Muslim Mothers Make a Stand Against Radical Islam Being Peddled by 'Sheikh Google"

Muslim Mothers Make a Stand Against Radical Islam Being Peddled by 'Sheikh Google"

A group of Muslim mothers, horrified at the prospect of their daughters running off to marry jihadi fighters, have launched a campaign to stop radicalisation via what they name as the real culprit: “Sheikh Google”. The Make a Stand campaign, launched in London this week, has the backing of Home Secretary Theresa May.

Around 60 young British women are understood to have abandoned their homes to marry ISIS fighters in Syria and Iraq. Many have moved to the Syrian city of Raqqa where they have risen to the top of the Al-Khanssaa Brigade, a sort of police force which enforces sharia law on the city’s streets. It is understood that some are using their privileged position to run brothels, forcing captured Yazidi women to work as prostitutes for male jihadis.

The campaign is designed to encourage people within the British Muslim community to “make a stand” against “extremists and radicalisers” by educating their children that “to be part of the so called Islamic State is the most un-Islamic thing you can do”.

“The biggest issue right now is the internet – it’s Sheikh Google,” Hifsa Haroon-Iqbal told The Telegraph at the campaign launch. “It is very important that we as women and as mothers stand out so that our children can hear our voices loud and clear. We are our children’s first teachers and we will always lead them on the right path and our voices need to be heard by them and by society at large.”

Khola Hasan, an assistant judge for the Islamic Sharia Council and a mum of four, agrees with the analysis: “I think a lot of these young people [who are being radicalised] aren’t communicating with their parents and their parents don’t know what they’re thinking. I can understand a little bit that young men want to join because they have a gun and can feel important.

“For girls, for them to want to be that bride, it’s almost Romeo and Juliet – it’s a weird fairy tale. They think, ‘There’s these lonely men. I’ll be this wonderful companion, and perhaps I’ll get to shoot a few people’. I think they need psychological help.”

Speaking at the launch event, home secretary Theresa May said “I truly believe that [as] women, as mothers, sisters and daughters, you have a unique and powerful role to play in helping to combat the extremist challenge here and abroad, and in taking lead to stop preachers of hate preying upon your young people.

“Challenging hatred and extremism is a job for all of us and we must challenge it wherever we find it. If as women in your communities you can exert influence, can create local support networks… then I and the Government will support you.”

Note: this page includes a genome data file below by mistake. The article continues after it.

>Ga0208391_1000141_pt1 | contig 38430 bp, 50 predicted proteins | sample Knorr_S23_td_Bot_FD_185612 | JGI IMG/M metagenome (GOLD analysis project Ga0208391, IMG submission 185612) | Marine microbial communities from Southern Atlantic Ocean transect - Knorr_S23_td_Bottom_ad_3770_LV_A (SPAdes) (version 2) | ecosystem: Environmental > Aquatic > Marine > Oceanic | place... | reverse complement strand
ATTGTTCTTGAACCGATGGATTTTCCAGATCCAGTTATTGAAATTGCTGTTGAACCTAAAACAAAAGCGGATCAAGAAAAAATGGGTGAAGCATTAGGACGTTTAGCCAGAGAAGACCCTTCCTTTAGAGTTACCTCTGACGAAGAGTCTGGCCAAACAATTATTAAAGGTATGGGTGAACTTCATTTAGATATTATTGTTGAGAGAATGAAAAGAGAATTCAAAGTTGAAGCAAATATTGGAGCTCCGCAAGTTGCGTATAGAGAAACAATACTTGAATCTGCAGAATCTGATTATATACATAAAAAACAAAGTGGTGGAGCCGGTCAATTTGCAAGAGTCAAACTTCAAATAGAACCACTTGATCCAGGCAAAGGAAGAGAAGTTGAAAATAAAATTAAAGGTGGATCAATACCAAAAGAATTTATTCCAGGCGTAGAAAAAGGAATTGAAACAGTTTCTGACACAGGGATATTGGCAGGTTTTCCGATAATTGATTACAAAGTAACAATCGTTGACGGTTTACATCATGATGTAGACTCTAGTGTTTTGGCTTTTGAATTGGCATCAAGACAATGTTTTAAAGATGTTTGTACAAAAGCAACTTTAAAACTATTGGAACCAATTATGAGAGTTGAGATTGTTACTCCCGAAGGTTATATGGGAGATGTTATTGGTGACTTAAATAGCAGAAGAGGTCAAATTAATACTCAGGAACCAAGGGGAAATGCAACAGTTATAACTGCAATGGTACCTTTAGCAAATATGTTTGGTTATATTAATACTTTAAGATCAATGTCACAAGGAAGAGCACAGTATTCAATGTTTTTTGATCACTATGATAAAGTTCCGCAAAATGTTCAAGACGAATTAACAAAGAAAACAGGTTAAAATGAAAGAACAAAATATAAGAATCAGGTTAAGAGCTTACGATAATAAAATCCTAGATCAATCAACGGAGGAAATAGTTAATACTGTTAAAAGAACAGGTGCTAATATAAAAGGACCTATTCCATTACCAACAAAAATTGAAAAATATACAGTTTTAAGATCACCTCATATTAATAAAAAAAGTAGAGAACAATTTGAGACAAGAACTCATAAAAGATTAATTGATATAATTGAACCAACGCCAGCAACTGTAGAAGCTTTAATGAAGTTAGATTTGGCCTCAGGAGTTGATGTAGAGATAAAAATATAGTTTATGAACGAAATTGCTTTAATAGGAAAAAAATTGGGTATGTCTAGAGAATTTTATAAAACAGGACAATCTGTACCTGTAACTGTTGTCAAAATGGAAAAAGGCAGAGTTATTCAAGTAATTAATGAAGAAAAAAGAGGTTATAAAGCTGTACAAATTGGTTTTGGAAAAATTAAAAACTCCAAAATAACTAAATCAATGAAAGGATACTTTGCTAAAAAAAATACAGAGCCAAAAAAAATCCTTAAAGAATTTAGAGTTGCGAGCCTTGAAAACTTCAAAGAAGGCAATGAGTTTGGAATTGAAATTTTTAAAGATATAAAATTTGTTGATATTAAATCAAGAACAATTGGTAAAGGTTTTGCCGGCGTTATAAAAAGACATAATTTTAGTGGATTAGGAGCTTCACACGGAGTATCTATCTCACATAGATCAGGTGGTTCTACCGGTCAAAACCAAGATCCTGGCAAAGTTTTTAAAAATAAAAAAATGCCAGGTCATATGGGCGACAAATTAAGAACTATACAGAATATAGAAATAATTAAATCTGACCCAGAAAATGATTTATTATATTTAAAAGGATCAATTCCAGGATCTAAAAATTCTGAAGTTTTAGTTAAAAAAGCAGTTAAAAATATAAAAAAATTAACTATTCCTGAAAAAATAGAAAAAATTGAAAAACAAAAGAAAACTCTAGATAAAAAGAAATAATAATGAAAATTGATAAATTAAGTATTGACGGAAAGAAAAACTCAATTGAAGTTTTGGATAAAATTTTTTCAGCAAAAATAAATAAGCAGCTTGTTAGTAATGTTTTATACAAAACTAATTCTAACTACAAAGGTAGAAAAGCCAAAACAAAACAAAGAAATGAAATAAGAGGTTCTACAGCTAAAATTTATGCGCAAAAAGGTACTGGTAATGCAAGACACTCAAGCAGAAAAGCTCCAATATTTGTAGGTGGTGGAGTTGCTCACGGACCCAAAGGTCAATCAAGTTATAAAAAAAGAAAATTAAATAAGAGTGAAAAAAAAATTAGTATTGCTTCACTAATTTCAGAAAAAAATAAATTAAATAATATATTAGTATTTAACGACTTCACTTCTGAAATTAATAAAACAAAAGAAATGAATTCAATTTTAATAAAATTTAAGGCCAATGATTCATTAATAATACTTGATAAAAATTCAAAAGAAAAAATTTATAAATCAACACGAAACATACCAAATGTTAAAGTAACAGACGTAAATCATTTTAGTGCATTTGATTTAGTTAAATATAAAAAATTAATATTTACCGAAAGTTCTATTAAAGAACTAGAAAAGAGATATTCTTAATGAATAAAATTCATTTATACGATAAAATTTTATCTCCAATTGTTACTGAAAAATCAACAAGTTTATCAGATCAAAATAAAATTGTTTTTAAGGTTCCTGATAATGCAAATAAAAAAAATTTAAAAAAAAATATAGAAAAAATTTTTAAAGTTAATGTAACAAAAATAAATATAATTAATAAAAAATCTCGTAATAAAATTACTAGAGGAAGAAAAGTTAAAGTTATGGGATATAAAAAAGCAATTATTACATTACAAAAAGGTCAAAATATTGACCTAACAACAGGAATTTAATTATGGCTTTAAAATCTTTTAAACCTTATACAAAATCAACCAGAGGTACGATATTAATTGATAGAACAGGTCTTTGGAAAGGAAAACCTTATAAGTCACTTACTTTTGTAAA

The US government has also taken measures to counter online radicalism. Responding to ISIS’ masterful use of social media to recruit new members, the Think Again, Turn Away project is designed to show a different side of life as an Islamic militant. Many of ISIS’ videos portray victorious, glamourous images of fighters parading in US-made vehicles captured from the Iraqi military in images that have been described as being like tourism advertising campaigns.

However, the strategy has not met with universal approval. Shahed Amanullah, who last year left the State Department after helping establish programs to promote anti-extremist Muslim voices abroad, told The Guardian “I honestly don’t think the government should be in the position of directly engaging jihadis on Twitter. It’s a silly game.

“[The] tragedy of the US government’s attempts to engage online [is that] there’s nothing these people like more than to see the US government specifically acknowledging and interacting with them online. They turn right around to their followers and say, ‘See? We’re every bit as powerful as we say we are, the US government is proof.'”

However, Aisha Khan, a 20-year-old student at Goldsmiths University thought the British campaign was a good idea, saying “For young people post the age of 18, their parents need to talk to them. Young people, to be honest, don’t really watch the news or know what’s happening. But their parents should have conversations with them about it. The reality is we do have to talk about it or we’ll let ignorance prevail. If you don’t talk to your kids, you’re letting ignorance prevail – then everyone’s really shocked their child is going to Syria.

“All you can do is speak to your kids. Don’t brush it under the mat.”

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